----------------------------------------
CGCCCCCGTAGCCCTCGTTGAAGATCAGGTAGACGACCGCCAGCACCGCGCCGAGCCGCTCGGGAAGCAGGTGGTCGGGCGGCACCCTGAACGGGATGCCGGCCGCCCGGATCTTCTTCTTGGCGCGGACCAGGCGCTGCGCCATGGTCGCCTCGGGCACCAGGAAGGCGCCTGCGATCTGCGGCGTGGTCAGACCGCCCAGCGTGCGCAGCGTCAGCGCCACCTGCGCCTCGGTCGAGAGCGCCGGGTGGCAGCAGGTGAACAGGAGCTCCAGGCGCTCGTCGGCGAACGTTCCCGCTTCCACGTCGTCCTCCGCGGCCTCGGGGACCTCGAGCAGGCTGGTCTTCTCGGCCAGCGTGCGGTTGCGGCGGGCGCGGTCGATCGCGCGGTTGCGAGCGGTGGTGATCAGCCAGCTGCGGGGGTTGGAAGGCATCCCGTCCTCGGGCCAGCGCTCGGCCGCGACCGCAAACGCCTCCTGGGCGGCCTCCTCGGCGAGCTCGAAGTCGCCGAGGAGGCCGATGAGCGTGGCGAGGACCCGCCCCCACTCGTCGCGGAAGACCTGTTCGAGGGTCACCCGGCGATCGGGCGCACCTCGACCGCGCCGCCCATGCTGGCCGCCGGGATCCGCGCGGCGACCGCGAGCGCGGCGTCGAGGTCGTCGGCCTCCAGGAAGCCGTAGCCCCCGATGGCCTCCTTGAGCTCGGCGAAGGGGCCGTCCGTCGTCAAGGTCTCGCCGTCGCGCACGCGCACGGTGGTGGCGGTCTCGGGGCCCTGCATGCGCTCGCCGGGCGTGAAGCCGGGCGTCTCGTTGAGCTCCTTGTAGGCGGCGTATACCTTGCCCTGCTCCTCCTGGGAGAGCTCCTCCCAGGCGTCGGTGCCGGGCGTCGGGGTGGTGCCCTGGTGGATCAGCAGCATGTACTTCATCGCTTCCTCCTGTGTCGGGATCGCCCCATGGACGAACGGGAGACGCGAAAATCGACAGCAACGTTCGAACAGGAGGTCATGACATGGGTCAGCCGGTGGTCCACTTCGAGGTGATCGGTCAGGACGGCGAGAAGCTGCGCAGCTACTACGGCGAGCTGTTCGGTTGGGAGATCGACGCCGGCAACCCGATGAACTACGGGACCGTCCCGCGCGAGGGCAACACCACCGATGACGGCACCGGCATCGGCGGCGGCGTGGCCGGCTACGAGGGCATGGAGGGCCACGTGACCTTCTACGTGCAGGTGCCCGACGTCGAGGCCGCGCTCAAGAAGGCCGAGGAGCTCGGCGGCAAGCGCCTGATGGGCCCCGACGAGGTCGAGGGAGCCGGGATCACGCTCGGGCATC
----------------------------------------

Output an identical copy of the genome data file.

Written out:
CGCCCCCGTAGCCCTCGTTGAAGATCAGGTAGACGACCGCCAGCACCGCGCCGAGCCGCTCGGGAAGCAGGTGGTCGGGCGGCACCCTGAACGGGATGCCGGCCGCCCGGATCTTCTTCTTGGCGCGGACCAGGCGCTGCGCCATGGTCGCCTCGGGCACCAGGAAGGCGCCTGCGATCTGCGGCGTGGTCAGACCGCCCAGCGTGCGCAGCGTCAGCGCCACCTGCGCCTCGGTCGAGAGCGCCGGGTGGCAGCAGGTGAACAGGAGCTCCAGGCGCTCGTCGGCGAACGTTCCCGCTTCCACGTCGTCCTCCGCGGCCTCGGGGACCTCGAGCAGGCTGGTCTTCTCGGCCAGCGTGCGGTTGCGGCGGGCGCGGTCGATCGCGCGGTTGCGAGCGGTGGTGATCAGCCAGCTGCGGGGGTTGGAAGGCATCCCGTCCTCGGGCCAGCGCTCGGCCGCGACCGCAAACGCCTCCTGGGCGGCCTCCTCGGCGAGCTCGAAGTCGCCGAGGAGGCCGATGAGCGTGGCGAGGACCCGCCCCCACTCGTCGCGGAAGACCTGTTCGAGGGTCACCCGGCGATCGGGCGCACCTCGACCGCGCCGCCCATGCTGGCCGCCGGGATCCGCGCGGCGACCGCGAGCGCGGCGTCGAGGTCGTCGGCCTCCAGGAAGCCGTAGCCCCCGATGGCCTCCTTGAGCTCGGCGAAGGGGCCGTCCGTCGTCAAGGTCTCGCCGTCGCGCACGCGCACGGTGGTGGCGGTCTCGGGGCCCTGCATGCGCTCGCCGGGCGTGAAGCCGGGCGTCTCGTTGAGCTCCTTGTAGGCGGCGTATACCTTGCCCTGCTCCTCCTGGGAGAGCTCCTCCCAGGCGTCGGTGCCGGGCGTCGGGGTGGTGCCCTGGTGGATCAGCAGCATGTACTTCATCGCTTCCTCCTGTGTCGGGATCGCCCCATGGACGAACGGGAGACGCGAAAATCGACAGCAACGTTCGAACAGGAGGTCATGACATGGGTCAGCCGGTGGTCCACTTCGAGGTGATCGGTCAGGACGGCGAGAAGCTGCGCAGCTACTACGGCGAGCTGTTCGGTTGGGAGATCGACGCCGGCAACCCGATGAACTACGGGACCGTCCCGCGCGAGGGCAACACCACCGATGACGGCACCGGCATCGGCGGCGGCGTGGCCGGCTACGAGGGCATGGAGGGCCACGTGACCTTCTACGTGCAGGTGCCCGACGTCGAGGCCGCGCTCAAGAAGGCCGAGGAGCTCGGCGGCAAGCGCCTGATGGGCCCCGACGAGGTCGAGGGAGCCGGGATCACGCTCGGGCATC